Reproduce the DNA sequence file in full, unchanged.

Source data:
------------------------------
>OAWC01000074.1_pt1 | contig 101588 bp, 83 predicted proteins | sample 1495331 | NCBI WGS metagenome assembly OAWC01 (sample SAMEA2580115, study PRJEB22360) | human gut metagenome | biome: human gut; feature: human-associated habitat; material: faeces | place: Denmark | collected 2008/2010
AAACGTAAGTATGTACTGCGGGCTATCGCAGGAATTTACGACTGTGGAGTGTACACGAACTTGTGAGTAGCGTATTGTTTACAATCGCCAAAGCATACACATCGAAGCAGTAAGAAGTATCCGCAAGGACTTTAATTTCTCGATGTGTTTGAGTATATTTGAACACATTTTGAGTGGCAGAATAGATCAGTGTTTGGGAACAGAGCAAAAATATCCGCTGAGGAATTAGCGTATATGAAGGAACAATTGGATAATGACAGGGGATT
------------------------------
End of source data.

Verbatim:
>OAWC01000074.1_pt1 | contig 101588 bp, 83 predicted proteins | sample 1495331 | NCBI WGS metagenome assembly OAWC01 (sample SAMEA2580115, study PRJEB22360) | human gut metagenome | biome: human gut; feature: human-associated habitat; material: faeces | place: Denmark | collected 2008/2010
AAACGTAAGTATGTACTGCGGGCTATCGCAGGAATTTACGACTGTGGAGTGTACACGAACTTGTGAGTAGCGTATTGTTTACAATCGCCAAAGCATACACATCGAAGCAGTAAGAAGTATCCGCAAGGACTTTAATTTCTCGATGTGTTTGAGTATATTTGAACACATTTTGAGTGGCAGAATAGATCAGTGTTTGGGAACAGAGCAAAAATATCCGCTGAGGAATTAGCGTATATGAAGGAACAATTGGATAATGACAGGGGATT